Protecting your partner is a sign of a healthy relationship, but over-protection can be dangerous, so be careful when actions lead to a reduction in social obligations and consider the long-term impact of taking over a partner’s tasks or responsibilities. While these actions are generally well-meaning, they may risk isolating those who are experiencing mental health issues, or causing them to become over-dependent on a partner. Focusing on problem-focused support, such as improving communication, can be a better approach for the couple as a whole (Bodenmann et al, 2008).

Research and Therapy

Other ways to show support can include reading up on a diagnosis and treatment and understanding that there could be a number of side-effects that will impact the relationship. Communicating openly with a partner about these can help lessen their worry during a difficult time.

Couple therapy may also be a useful option for some couples. Research suggests it can help couples identify areas to work on together and ways to support each other. This can help towards recovery and can also be useful longer-term if any issues return in the future. You could support your partner who is experiencing a mental health issue by attending medical appointments with them and making an effort to learn about any treatment they may undertake. Some medications can result in side effects that may further impact on the relationship, such as reduced sexual desire (Kennedy and Rizvi, 2009). Continuing to communicate and learn about these side effects can help reassure a partner who may be worried about this. Therapy can often help couples identify strategies for supporting each other during difficult periods. This is often achieved by identifying ways to improve communication and intimacy, which can facilitate recovery (Goering et al, 1992).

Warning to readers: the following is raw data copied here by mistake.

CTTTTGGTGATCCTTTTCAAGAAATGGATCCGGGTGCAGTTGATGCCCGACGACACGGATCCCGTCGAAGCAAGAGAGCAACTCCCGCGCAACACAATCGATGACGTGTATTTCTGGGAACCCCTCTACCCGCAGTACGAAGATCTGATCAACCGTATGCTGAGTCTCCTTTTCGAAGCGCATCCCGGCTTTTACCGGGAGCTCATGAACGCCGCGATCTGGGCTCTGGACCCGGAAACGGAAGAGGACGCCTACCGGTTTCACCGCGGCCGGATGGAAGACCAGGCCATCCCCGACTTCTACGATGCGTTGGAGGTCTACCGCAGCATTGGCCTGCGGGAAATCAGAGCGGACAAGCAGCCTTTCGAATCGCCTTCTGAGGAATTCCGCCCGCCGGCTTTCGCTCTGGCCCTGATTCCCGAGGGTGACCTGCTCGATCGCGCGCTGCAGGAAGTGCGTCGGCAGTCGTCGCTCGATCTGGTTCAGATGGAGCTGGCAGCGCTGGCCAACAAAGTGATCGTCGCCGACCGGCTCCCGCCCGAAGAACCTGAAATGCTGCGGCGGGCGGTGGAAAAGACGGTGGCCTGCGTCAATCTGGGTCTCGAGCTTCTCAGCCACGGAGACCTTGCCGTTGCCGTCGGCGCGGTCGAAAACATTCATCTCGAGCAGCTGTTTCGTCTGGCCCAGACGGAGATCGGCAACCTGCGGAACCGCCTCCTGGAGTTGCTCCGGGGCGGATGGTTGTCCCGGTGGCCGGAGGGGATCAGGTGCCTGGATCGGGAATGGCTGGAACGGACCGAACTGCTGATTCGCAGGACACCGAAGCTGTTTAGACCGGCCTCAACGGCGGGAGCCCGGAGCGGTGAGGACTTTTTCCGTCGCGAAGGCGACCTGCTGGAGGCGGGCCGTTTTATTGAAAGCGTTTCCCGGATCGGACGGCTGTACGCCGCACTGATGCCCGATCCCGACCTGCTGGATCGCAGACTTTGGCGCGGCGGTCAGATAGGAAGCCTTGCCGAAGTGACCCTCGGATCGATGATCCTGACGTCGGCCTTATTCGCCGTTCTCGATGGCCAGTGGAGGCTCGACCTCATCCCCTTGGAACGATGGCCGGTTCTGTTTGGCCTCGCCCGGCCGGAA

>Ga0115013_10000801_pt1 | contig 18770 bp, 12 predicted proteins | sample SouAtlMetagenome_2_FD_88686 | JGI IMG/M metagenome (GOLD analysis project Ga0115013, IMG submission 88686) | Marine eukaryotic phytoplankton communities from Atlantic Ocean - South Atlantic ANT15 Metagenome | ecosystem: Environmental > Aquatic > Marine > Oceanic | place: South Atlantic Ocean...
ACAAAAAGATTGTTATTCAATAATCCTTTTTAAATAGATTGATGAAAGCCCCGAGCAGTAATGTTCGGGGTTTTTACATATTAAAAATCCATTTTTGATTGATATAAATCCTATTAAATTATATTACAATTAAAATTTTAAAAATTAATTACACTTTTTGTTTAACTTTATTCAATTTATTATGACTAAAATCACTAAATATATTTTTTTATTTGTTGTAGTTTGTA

Didn’t find what you were looking for? Check out these other help and support articles:

MEN'S MENTAL HEALTH - CULTURAL FACTORS

POST-NATAL DEPRESSION: DADS - HOW IT CAN AFFECT YOU

POST-NATAL DEPRESSION: DADS - WHAT YOU CAN DO

THE MALE MENOPAUSE

SUPPORTING YOUR PARTNER WITH POST-NATAL DEPRESSION

HOW TO ARGUE BETTER

COMMUNICATION

 

References

NHS (2010). Couple Therapy for Depression Competency Framework. Available from: http://www.iapt.nhs.uk/silo/files/couple-therapy-for-depression-competency-framework.pdf.

Baker, L. R., & McNulty, J. K. (2015). Adding insult to injury: Partner depression moderates the association between partner-regulation attempts and partners’ motivation to resolve interpersonal problems. Personality and Social Psychology Bulletin41(6), 839-852.

Bodenmann, G., Plancherel, B., Beach, S. R., Widmer, K., Gabriel, B., Meuwly, N., ... & Schramm, E. (2008). Effects of coping-oriented couples therapy on depression: A randomized clinical trial. Journal of consulting and clinical psychology76(6), 944.

Kennedy, S. H., & Rizvi, S. (2009). Sexual dysfunction, depression, and the impact of antidepressants. Journal of Clinical Psychopharmacology29(2), 157-164.

Kennedy, S. H., & Rizvi, S. (2009). Sexual dysfunction, depression, and the impact of antidepressants. Journal of Clinical Psychopharmacology29(2), 157-164.

Goering, P.N., Lancee, W.J., Freeman, S.J. (1992). Marital support and recovery from depression. British Journal of Psychiatry 160:76–82.

 

 

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Guest Thursday, 21 September 2017